A visit to several large scale publicly owned PV solar projects (Pèrgola Forum, Biblioteca Joan Miró, Pèrgola Joan Miró, Fàbrica del Sol) in Barcelona provided inspiration for the group and led to the following learnings:

  • Large scale renewables projects are a strong statement from the city showing its commitment to renewable energy and renewable energy becomes more visible
  • Renewables projects in city owned spaces enable local authorities to drive carbon reductions in their area
  • If the city is using its own land to install renewables it can involve energy communities as owners and/or users and regenerate disused space making it an asset to the community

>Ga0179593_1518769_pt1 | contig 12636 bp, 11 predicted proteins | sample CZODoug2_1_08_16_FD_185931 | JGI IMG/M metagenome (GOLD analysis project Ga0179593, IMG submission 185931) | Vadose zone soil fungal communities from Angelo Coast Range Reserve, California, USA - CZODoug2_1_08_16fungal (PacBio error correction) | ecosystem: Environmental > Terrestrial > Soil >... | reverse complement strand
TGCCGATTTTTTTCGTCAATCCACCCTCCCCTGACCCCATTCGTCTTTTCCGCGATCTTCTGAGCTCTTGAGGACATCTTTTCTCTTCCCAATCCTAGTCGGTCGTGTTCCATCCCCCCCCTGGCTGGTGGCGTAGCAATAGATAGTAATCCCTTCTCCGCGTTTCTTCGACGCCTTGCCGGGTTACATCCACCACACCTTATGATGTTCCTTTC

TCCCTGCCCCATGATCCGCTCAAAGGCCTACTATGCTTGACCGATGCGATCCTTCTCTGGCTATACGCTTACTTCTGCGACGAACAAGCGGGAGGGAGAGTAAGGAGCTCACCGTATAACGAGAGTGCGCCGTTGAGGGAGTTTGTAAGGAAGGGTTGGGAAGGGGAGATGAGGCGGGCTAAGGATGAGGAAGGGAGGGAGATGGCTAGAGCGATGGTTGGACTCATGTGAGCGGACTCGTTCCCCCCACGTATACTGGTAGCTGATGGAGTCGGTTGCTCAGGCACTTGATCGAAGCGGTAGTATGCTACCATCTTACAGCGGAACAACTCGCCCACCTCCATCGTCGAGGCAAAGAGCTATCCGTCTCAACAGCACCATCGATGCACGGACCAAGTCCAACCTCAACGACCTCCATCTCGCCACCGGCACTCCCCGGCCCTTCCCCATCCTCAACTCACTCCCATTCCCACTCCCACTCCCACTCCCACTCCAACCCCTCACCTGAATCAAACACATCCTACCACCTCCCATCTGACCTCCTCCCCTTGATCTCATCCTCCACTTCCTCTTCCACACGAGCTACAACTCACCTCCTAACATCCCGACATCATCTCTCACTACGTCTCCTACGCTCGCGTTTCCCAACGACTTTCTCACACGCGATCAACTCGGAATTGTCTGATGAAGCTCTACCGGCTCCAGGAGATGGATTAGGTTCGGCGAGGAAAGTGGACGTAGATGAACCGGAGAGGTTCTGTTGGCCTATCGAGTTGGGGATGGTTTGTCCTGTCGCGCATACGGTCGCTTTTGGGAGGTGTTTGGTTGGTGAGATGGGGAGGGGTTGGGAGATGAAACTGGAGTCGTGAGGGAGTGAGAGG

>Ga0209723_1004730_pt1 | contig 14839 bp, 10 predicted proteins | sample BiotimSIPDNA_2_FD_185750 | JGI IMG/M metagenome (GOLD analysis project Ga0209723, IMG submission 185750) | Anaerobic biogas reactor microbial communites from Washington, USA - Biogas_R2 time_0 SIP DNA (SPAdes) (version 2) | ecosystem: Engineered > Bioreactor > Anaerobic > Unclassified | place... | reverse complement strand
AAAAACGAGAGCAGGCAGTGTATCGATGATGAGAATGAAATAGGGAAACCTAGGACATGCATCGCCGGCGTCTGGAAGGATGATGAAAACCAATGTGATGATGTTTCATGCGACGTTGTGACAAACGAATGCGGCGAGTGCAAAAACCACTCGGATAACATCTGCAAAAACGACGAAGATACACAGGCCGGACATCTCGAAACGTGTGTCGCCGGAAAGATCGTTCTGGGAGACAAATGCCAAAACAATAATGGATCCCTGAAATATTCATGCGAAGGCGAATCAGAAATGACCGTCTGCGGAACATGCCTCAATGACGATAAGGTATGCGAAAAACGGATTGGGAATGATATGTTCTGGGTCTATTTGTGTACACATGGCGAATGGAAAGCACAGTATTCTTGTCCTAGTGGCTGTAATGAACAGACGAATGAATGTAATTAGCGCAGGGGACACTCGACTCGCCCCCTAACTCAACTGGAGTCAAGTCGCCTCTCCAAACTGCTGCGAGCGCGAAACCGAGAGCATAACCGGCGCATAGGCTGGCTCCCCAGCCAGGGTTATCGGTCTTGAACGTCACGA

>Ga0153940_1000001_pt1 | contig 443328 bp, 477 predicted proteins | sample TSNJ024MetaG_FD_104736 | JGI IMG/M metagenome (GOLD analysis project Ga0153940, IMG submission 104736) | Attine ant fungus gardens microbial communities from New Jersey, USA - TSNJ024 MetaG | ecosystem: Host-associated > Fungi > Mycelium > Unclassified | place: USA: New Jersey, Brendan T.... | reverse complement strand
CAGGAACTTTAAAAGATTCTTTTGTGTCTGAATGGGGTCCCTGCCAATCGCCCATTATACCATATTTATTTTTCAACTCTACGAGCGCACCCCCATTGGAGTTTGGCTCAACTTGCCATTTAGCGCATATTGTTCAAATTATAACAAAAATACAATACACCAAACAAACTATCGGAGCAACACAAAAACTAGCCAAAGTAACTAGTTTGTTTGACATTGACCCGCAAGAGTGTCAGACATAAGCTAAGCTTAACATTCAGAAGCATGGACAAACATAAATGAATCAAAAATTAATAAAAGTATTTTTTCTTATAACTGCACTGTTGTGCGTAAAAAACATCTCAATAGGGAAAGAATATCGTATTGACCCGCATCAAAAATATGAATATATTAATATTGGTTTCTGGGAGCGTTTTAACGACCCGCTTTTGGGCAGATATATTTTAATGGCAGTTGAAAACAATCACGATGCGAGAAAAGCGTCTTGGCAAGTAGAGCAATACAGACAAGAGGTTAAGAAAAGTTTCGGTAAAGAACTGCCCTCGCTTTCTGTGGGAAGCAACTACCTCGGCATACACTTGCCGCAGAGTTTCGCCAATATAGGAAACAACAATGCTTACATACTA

• Renewables installed in public places can be used for directly for lighting
  • Large scale renewables in public places can also be used for shadowing enabling adaptation to climate change especially in hotter climates.


Quotes from participants

We need to play an active role in the energy market! A publicly owned power company: to generate renewable, local energy, to link consumption and generation (net balance), to encourage self-supply with no fear of surpluses.

Irma Soldevilla, head of Barcelona Energy Agency

Additional resources

Energia Barcelona – Renewable energy generation in municipal buildings and spaces

Barcelona – More solar energy for a sustainable and self-sufficient city

Plymouth Energy Community – citizen owned solar

Going Solar: Mouscron City (BE) going full swing for citizen energy!

Building blocks for Climate Protection – Frankfurt am Main 2017 – 2018

Pamplona – support for self consumption drives energy transition